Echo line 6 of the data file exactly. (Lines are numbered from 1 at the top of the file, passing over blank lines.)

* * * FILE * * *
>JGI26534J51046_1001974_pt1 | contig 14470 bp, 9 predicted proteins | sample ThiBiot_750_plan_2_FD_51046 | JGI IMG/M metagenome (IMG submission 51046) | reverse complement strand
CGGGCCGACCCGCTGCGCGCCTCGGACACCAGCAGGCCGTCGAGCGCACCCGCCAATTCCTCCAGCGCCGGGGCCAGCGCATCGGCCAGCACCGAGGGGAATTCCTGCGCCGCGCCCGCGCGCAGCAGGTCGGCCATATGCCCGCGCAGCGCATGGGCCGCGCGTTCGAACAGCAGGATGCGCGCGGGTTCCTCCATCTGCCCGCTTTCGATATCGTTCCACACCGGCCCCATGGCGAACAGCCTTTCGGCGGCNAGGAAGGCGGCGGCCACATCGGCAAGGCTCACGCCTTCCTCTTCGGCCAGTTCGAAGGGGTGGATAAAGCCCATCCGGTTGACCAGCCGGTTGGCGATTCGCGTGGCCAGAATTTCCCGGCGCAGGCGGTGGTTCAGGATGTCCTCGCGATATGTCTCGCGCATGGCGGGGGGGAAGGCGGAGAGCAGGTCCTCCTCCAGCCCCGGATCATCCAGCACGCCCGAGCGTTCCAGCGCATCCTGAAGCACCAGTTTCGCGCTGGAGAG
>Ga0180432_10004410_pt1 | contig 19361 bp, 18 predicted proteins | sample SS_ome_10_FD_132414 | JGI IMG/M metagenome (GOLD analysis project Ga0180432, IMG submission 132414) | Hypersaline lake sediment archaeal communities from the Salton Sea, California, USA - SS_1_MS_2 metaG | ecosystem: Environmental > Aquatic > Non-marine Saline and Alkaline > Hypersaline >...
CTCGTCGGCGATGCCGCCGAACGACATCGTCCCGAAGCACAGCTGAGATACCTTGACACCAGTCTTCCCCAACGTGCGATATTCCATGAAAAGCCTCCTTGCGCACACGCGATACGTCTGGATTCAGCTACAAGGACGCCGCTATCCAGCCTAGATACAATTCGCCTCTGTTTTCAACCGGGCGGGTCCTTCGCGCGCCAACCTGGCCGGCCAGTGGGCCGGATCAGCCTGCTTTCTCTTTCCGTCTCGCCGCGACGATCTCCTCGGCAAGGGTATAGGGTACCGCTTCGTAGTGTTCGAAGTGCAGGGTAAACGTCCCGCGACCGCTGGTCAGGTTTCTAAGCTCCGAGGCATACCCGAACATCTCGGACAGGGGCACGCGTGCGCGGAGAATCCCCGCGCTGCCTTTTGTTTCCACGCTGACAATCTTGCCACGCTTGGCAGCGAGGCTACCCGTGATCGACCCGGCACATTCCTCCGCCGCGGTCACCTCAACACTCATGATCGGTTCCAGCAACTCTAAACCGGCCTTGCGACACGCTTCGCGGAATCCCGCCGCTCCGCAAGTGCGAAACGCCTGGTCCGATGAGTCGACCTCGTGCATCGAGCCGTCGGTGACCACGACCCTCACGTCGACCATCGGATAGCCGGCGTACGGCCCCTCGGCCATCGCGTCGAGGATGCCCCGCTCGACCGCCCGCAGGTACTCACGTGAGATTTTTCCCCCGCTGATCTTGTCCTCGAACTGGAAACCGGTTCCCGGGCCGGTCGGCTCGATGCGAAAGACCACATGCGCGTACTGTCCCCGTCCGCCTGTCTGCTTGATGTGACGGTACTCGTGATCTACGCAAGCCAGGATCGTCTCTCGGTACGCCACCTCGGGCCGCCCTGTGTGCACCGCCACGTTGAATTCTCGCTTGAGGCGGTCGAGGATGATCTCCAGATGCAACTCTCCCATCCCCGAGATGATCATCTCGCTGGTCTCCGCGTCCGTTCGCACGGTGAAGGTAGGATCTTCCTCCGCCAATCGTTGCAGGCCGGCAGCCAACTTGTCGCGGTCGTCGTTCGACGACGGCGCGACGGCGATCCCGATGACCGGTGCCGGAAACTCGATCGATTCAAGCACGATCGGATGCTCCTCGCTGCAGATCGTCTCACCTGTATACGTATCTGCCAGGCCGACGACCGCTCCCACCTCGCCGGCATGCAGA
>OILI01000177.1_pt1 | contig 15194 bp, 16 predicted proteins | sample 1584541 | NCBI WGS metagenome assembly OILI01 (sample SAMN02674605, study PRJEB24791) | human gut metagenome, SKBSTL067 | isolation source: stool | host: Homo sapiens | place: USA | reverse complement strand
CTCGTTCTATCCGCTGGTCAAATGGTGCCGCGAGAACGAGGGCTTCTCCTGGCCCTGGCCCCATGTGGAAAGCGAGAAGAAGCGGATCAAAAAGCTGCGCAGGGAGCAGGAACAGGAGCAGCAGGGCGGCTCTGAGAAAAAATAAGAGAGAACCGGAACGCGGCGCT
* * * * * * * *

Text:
CTCGTTCTATCCGCTGGTCAAATGGTGCCGCGAGAACGAGGGCTTCTCCTGGCCCTGGCCCCATGTGGAAAGCGAGAAGAAGCGGATCAAAAAGCTGCGCAGGGAGCAGGAACAGGAGCAGCAGGGCGGCTCTGAGAAAAAATAAGAGAGAACCGGAACGCGGCGCT